Confessions of a Newbie – Photography Business Advice I Wish I’d Known

Photography business advice is everywhere, and I have to admit, when I first started my photography business I didn’t think it was going to be that difficult. I thought I’d get a camera, take some photos, put some stuff out on Facebook and people would start hiring me. They would give me money, I would give them photos – done deal! How tough could it be?

Well…as it turns out, it was a bit more complicated than that. But most of what I could find still focused on the photos – and I was struggling more with the business side of things. So for anyone else out there still in those beginning stages, here are a few things I had known for getting your photography business up and running.

*Sidenote – most of the examples in this post are for wedding photography because that’s how I started. Now I’m a underwater portrait photographer. So if you go to my site and don’t see any wedding photos – that’s why. I figured these examples would be more relevant than underwater examples ;).

Price Your Work Correctly

It’s tough to come back from bad pricing. I shot my first wedding for $650, and it went awesome! That couple recommended me to everyone…as a wedding photographer that did great work and only charged $650. It took me awhile to realize I was actually losing money shooting weddings at that price. I didn’t know how to account for gear, insurance, travel costs, editing time, ordering costs and a whole lot of other stuff too. Bad pricing almost killed me in the beginning.

Finding your pricing sweet spot is kind of like a cruel treasure hunt. My photography business advice in this area – see what others are charging in your area. Not to compare yourself – but to research. This will at least give you a general idea of where the market is. Successful photographers aren’t shooting in a price range because they drew that number out of a hat, it took a while for them to get there, which means you can learn just as much from their price range. Here in Montana, for example, most wedding photographers stay around the $2,000 – $4,000 range. If you shoot in California or New York your average market prices are probably going to be a bit higher.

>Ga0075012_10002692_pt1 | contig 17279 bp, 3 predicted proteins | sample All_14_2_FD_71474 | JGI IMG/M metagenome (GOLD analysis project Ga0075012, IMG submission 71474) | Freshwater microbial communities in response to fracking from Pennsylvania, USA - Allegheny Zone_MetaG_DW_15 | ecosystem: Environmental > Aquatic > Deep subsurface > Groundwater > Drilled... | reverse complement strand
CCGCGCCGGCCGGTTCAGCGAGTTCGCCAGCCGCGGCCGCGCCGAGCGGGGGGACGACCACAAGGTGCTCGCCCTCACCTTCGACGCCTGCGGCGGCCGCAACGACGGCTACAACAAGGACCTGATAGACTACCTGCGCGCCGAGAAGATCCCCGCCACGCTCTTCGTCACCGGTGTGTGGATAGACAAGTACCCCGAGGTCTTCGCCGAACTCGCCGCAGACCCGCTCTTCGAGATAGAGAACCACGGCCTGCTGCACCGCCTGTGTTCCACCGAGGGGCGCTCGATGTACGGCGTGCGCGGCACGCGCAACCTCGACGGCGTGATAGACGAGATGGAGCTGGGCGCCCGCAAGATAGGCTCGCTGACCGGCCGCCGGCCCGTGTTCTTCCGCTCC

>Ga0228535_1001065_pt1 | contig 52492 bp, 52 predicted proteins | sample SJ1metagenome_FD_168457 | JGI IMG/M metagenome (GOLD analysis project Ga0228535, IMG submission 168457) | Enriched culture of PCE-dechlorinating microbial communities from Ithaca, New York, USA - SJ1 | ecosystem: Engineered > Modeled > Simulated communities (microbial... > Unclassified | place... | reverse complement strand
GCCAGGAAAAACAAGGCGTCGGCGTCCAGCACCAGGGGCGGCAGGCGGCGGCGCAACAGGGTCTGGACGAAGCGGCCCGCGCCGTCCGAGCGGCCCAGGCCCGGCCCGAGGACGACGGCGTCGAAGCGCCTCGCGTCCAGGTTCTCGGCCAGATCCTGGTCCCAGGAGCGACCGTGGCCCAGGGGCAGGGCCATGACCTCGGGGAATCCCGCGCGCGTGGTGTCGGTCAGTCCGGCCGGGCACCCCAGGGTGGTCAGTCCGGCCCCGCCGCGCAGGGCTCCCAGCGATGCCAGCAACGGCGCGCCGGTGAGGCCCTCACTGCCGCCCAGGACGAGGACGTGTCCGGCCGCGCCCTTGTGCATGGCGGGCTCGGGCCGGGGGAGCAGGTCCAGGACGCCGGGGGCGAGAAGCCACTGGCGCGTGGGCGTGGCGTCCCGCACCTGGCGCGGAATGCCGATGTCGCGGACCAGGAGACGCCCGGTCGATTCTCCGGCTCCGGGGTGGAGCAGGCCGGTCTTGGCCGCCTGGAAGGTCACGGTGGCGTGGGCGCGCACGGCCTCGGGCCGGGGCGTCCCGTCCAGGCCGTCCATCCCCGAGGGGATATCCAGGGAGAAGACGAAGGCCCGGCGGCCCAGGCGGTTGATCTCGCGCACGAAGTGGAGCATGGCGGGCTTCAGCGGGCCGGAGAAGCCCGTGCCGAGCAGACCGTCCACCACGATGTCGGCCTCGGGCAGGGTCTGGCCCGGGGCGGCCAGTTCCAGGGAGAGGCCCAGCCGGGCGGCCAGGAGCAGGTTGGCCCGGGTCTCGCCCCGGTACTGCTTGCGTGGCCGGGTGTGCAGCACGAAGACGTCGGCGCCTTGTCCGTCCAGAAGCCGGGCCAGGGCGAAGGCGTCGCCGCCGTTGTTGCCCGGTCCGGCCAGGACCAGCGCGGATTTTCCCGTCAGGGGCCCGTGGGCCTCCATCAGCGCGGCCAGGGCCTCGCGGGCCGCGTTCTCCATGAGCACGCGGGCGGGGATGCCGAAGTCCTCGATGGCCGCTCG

Then take a close look at everything that goes into your entire shoot – from planning all the way to delivering the photos. I’ve found that personally, between what I offer and what I have to spend (editing time, travel costs, everything), I was breaking even somewhere around $1,200.

Everyone is different, but this should give you at least a starting point.

Insure Your Gear

Chances are, if you’re just starting out, you’re spending a huge chunk of your savings (if not all of it) on new gear. You’ll need a camera and a couple decent lenses for almost any kind of photography you choose to pursue, and that doesn’t come cheap. Granted, with how fast photography technology is moving you can get a fantastic camera nowadays for a fraction of the price you’d have paid a few years ago, but it’s still going to leave a dent in your bank account. And if something ever happens to your gear (which something most definitely will), do you have the money to start over? Probably not. Insure your gear. It costs about $28/month to insure your gear with PPA. If it’s between that or a new lens, get the insurance.

wedding photography business advice

Learn to Edit Efficiently

Of course you’ll want your shots to be the best they can be SOOC (straight out of camera), but part of what a client is paying you for is your post-processing skills. Skin retouching, color correcting, removing or adjusting things in the background (like fire hydrants or drunk in-laws): all these edits take time. And your time is valuable.